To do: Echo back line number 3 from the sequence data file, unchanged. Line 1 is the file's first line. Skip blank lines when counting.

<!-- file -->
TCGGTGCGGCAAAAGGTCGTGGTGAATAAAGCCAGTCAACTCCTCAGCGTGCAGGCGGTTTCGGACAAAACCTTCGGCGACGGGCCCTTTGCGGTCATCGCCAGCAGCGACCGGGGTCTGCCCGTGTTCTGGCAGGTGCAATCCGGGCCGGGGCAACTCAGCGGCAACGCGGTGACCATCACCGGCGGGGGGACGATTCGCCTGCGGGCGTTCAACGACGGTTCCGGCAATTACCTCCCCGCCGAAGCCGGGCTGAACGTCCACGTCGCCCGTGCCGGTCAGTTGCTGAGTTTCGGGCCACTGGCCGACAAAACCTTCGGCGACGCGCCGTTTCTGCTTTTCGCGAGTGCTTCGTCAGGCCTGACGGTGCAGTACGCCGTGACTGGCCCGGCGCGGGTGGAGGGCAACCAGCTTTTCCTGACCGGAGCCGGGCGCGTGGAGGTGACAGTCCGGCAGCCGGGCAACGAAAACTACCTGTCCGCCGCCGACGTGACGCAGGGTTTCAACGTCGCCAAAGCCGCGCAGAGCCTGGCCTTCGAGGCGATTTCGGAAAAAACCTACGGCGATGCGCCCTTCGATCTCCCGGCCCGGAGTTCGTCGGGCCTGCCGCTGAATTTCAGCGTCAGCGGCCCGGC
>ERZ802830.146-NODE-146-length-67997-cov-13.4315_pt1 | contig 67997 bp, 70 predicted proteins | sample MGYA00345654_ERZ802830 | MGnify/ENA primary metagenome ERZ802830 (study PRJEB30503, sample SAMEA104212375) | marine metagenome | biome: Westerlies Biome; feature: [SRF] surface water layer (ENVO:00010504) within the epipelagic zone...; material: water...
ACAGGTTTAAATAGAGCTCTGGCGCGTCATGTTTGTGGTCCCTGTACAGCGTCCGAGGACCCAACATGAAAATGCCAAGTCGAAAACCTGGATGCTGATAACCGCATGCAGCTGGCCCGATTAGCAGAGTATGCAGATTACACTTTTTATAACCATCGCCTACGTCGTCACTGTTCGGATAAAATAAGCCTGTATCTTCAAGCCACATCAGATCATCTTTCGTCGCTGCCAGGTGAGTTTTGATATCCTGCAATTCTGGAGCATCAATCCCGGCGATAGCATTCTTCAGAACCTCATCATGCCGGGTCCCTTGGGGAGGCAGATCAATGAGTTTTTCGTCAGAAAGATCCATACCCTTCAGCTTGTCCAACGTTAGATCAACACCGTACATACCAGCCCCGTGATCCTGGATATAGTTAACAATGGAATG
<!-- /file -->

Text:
ACAGGTTTAAATAGAGCTCTGGCGCGTCATGTTTGTGGTCCCTGTACAGCGTCCGAGGACCCAACATGAAAATGCCAAGTCGAAAACCTGGATGCTGATAACCGCATGCAGCTGGCCCGATTAGCAGAGTATGCAGATTACACTTTTTATAACCATCGCCTACGTCGTCACTGTTCGGATAAAATAAGCCTGTATCTTCAAGCCACATCAGATCATCTTTCGTCGCTGCCAGGTGAGTTTTGATATCCTGCAATTCTGGAGCATCAATCCCGGCGATAGCATTCTTCAGAACCTCATCATGCCGGGTCCCTTGGGGAGGCAGATCAATGAGTTTTTCGTCAGAAAGATCCATACCCTTCAGCTTGTCCAACGTTAGATCAACACCGTACATACCAGCCCCGTGATCCTGGATATAGTTAACAATGGAATG